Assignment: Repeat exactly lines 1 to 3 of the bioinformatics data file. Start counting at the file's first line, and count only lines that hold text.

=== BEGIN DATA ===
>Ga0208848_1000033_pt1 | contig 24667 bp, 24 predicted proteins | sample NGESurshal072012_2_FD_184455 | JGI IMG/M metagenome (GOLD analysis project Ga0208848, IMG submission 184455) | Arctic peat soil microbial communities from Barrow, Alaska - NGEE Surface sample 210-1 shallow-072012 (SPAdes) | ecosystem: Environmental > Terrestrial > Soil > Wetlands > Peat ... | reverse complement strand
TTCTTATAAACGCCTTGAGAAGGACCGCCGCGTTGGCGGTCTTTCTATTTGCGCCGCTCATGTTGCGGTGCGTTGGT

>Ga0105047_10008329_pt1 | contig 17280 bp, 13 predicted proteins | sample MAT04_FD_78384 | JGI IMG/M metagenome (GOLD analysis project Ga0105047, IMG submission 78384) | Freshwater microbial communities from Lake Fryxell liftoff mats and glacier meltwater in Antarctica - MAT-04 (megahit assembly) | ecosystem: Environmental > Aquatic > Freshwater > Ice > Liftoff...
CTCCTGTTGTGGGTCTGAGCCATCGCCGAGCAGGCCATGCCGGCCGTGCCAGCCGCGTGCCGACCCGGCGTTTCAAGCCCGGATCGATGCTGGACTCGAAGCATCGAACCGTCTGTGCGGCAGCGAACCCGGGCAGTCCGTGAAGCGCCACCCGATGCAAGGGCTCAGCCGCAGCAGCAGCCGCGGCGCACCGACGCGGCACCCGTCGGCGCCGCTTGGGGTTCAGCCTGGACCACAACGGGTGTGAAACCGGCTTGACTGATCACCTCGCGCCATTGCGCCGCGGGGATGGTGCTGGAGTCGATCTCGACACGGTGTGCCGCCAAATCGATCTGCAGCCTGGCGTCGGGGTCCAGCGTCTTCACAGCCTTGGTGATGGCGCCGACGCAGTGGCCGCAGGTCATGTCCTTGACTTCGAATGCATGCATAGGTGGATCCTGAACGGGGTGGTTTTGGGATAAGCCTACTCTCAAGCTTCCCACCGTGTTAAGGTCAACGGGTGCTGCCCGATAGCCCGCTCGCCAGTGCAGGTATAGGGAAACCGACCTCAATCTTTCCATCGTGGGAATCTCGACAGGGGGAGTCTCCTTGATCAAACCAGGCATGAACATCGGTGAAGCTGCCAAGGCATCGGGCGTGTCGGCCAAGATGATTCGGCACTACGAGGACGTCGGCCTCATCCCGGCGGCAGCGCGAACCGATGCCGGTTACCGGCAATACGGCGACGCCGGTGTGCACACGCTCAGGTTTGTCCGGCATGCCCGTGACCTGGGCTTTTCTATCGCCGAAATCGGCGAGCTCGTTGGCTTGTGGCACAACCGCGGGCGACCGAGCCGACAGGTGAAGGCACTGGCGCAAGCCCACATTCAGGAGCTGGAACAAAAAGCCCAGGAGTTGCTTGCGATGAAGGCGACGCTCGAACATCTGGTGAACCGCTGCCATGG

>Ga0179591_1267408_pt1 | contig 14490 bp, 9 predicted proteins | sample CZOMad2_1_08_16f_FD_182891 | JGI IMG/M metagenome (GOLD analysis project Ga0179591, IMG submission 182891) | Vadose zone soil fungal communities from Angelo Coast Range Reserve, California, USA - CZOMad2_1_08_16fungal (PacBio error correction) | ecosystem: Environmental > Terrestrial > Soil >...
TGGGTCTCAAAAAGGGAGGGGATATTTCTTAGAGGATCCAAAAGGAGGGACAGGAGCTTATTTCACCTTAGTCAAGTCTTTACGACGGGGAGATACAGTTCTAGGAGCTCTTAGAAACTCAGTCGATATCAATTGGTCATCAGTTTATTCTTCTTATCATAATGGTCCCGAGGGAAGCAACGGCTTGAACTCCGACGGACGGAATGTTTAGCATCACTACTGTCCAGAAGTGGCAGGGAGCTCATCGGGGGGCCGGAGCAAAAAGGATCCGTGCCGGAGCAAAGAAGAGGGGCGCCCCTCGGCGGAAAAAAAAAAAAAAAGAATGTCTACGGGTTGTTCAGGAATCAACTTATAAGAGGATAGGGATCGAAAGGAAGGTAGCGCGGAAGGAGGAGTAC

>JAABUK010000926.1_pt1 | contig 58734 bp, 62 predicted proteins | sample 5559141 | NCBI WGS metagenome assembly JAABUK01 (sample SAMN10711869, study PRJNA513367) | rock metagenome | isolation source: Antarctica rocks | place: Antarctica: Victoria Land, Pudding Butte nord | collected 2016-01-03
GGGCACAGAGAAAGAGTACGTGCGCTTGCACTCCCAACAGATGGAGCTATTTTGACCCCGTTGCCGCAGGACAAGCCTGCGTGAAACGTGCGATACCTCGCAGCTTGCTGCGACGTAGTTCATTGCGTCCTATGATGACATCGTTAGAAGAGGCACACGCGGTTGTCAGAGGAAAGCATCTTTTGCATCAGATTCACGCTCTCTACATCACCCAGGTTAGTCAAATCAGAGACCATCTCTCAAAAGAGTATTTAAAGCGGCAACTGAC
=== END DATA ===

>Ga0208848_1000033_pt1 | contig 24667 bp, 24 predicted proteins | sample NGESurshal072012_2_FD_184455 | JGI IMG/M metagenome (GOLD analysis project Ga0208848, IMG submission 184455) | Arctic peat soil microbial communities from Barrow, Alaska - NGEE Surface sample 210-1 shallow-072012 (SPAdes) | ecosystem: Environmental > Terrestrial > Soil > Wetlands > Peat ... | reverse complement strand
TTCTTATAAACGCCTTGAGAAGGACCGCCGCGTTGGCGGTCTTTCTATTTGCGCCGCTCATGTTGCGGTGCGTTGGT

>Ga0105047_10008329_pt1 | contig 17280 bp, 13 predicted proteins | sample MAT04_FD_78384 | JGI IMG/M metagenome (GOLD analysis project Ga0105047, IMG submission 78384) | Freshwater microbial communities from Lake Fryxell liftoff mats and glacier meltwater in Antarctica - MAT-04 (megahit assembly) | ecosystem: Environmental > Aquatic > Freshwater > Ice > Liftoff...